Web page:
This exciting show curated by Allan Hancock College professor John Hood makes a strong case for Santa Barbara’s North County as a burgeoning multimedia art scene. Ranging widely in geography, style, and subject matter, these eight artists — Larry Delinger, Felicia Kincaid, Angelina La Pointe, Connie Rohde, Robert C. Perry, Jonas Tucker, Mark Velasquez, and Luis Ramirez — nevertheless exhibit certain common interests and tendencies. As can be seen in all three of Kincaid’s superb paintings, “Circus Train,” “Amusement Park,” and “Carnival,” as well as several of the other artists’ pieces, there’s a shared commitment to an abstraction which allows for the deconstruction of complex, multilayered experiences, presenting familiar graphical elements in new ways. Kincaid, who has distilled the essence of cubism into a distinctive personal language, is a worthy heir to the artistic spirit of Channing Peake.
Rohde offers some of the show’s most visceral moments with her gorgeous, irresistible amplified brush strokes on Dura-Lar panels. Rohde’s thoughtful calibration of media to image lends pieces like “One Stroke Swirl in Red” an unusual piquancy. These paintings are as spicy and fresh as the most delicious peppers in a Los Alamos garden.
Speaking of well-integrated matches between materials and matter, don’t miss the three touching portraits of farmworker “Cara” by Ramirez. Ramirez, who was born in Mexico and grew up a part of the agricultural community in rural Santa Ynez, brings an insider’s eye to these intimate acrylics painted on wood. La Pointe’s beautiful and clever linoleum block print series of Guilty Pleasures offers another fine example of how viewing things “from the North” seems to involve ironic juxtapositions between retro media filters and hyper-contemporary content. Who could possibly deny the status of “Guilty Pleasure #1” to the “Selfie,” complete here with an iPhone seen in the mirror?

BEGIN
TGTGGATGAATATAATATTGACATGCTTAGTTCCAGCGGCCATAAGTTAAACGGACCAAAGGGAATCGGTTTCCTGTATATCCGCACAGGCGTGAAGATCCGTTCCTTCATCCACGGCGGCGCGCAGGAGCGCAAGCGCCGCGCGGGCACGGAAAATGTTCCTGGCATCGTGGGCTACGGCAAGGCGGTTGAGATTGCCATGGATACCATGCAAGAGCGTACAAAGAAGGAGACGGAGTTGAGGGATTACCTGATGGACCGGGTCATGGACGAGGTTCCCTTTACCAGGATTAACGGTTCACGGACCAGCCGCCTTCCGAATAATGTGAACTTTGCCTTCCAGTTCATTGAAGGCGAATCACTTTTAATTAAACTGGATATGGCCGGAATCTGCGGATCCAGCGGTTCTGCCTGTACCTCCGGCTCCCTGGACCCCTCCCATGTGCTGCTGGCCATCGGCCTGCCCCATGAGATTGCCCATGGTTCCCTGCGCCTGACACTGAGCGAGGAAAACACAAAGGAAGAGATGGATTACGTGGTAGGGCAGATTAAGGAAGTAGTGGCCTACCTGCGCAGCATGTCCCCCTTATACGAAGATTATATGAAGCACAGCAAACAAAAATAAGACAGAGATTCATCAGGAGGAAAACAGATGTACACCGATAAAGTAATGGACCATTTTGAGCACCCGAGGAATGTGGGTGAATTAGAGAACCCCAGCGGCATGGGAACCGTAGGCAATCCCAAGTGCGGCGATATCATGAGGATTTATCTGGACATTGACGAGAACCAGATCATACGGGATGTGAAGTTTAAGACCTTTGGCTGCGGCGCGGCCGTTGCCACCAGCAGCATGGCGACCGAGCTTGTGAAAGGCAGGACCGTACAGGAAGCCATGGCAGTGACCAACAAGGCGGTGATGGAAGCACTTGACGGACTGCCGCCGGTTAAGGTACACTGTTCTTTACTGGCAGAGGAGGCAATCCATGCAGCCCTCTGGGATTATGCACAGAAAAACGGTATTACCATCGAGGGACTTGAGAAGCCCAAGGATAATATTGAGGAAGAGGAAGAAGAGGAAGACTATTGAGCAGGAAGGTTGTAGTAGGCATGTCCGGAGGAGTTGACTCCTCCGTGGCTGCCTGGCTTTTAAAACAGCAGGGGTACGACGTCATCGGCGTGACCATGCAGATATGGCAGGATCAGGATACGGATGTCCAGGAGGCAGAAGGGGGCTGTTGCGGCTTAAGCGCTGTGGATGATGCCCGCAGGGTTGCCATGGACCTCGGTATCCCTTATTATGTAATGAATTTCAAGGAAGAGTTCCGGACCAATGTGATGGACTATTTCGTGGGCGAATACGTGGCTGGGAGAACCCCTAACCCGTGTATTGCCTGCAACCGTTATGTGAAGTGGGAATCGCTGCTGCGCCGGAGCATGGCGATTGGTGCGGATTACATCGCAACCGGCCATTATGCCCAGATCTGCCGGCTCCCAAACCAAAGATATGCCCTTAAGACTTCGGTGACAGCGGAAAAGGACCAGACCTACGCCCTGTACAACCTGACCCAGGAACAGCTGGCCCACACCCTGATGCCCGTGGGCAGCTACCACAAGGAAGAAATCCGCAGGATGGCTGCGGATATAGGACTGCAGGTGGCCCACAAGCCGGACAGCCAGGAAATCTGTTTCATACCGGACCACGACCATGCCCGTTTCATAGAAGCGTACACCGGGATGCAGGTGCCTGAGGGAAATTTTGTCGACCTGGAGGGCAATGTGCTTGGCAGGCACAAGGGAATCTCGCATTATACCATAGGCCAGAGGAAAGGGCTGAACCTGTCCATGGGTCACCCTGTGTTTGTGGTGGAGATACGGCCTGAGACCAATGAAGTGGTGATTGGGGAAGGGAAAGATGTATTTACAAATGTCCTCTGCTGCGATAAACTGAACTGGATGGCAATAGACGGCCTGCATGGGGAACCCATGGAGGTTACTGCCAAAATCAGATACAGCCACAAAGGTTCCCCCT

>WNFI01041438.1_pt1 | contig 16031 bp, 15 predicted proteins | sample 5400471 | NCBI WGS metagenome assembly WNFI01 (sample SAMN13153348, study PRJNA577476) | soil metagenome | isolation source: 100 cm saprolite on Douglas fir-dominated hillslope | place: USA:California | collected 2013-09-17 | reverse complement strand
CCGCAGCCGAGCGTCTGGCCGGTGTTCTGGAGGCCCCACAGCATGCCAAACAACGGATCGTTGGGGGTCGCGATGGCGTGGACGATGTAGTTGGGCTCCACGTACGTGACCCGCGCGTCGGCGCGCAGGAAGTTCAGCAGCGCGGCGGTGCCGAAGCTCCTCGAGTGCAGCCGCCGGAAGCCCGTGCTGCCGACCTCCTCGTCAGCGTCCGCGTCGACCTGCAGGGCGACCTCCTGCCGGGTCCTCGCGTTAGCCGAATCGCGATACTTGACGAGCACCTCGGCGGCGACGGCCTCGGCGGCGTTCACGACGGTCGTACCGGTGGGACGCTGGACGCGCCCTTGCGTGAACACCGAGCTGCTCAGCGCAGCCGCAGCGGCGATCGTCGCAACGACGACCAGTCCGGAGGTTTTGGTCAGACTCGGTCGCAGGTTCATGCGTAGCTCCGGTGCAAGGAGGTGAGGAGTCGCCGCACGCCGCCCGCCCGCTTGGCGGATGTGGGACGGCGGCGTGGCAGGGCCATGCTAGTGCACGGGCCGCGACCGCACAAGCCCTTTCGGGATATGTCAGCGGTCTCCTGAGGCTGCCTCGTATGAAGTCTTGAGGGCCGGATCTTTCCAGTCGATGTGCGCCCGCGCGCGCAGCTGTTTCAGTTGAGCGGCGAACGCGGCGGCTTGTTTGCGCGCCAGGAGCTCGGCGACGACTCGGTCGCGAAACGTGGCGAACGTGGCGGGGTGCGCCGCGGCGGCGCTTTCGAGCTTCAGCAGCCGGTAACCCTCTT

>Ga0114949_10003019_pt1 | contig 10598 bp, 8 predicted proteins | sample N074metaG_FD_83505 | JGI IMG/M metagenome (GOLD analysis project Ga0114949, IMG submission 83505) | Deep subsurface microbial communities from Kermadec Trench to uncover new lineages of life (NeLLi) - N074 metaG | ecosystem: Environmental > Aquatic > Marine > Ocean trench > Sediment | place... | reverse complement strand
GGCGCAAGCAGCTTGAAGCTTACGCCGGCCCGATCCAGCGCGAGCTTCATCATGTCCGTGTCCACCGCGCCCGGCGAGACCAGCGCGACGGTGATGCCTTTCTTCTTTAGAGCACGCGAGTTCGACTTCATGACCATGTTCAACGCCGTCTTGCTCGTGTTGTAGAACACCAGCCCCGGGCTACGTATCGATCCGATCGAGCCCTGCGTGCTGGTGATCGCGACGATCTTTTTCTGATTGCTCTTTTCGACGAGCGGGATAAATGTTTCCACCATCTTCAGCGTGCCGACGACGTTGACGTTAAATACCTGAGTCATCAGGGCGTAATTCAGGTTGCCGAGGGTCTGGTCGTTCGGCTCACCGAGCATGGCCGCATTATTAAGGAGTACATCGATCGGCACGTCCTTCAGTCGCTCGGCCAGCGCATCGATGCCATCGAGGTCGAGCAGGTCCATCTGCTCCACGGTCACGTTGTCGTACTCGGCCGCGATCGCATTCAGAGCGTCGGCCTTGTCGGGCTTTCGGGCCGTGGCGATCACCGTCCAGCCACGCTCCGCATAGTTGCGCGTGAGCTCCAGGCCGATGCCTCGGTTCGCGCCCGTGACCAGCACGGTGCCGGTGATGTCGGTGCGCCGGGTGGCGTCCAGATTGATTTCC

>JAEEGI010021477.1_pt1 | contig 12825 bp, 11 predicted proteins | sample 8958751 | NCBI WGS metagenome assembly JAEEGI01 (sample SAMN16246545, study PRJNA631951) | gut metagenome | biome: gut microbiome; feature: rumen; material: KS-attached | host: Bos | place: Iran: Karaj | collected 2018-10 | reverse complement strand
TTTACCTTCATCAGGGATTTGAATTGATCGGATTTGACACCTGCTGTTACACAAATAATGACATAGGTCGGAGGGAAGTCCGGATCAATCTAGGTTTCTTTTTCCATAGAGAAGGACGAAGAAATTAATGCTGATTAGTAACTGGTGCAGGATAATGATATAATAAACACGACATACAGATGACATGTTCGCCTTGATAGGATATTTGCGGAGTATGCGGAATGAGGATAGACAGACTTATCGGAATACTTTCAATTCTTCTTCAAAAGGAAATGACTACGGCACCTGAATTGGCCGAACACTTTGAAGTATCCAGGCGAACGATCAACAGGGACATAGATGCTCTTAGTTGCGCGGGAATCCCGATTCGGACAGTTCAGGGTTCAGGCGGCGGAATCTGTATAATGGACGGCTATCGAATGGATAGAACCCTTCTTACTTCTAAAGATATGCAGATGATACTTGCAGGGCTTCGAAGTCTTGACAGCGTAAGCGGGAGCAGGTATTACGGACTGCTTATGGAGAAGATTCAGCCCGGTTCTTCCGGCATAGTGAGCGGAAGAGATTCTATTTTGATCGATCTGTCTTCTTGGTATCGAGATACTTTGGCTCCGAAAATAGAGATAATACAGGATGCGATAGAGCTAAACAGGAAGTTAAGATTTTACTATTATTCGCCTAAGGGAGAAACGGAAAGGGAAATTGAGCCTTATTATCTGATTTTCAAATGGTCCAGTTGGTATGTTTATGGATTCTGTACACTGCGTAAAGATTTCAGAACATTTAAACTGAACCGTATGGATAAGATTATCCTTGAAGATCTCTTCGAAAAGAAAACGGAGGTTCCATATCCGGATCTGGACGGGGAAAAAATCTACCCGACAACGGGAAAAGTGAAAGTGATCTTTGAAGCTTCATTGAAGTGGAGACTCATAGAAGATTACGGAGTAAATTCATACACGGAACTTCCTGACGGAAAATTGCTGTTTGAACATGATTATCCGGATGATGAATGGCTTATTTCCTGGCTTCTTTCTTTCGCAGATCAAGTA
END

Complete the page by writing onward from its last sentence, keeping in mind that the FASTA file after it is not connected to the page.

Perry’s contributions are both so consistently excellent and so different from one another that at first I was reluctant to believe they were all the work of one person. From the marvelous abstract oil painting “Ironwood” to an exquisite watercolor rendering of the “Southland Hotel” façade, complete with aging neon sign, Perry has clearly achieved considerable mastery on both sides of the abstract/representational divide in two dimensions. But that’s not all — as Perry has also brought his painstaking attention to detail to bear on a pair of extraordinary turned black walnut vessels, “Black Walnut and Silk Floss Thorns I and II,” that would be proud additions to the cabinet of curiosities in the most mystically fantastic of castles.
Velasquez already has an avid audience for his dynamic color photography, and it seems as though the young draughtsman Tucker is developing one, as both were hot items among the buyers who attended the opening. Finally, distinguished musician/composer Larry Delinger’s mesmerizing collages were a personal favorite. These little books are full of some of the most delightful composite images since Max Ernst, and, as they each contain dozens of individual works, they constitute quite a bargain. Congratulations to the Arts Fund and in particular to Hood for producing such an eye-opening exhibit.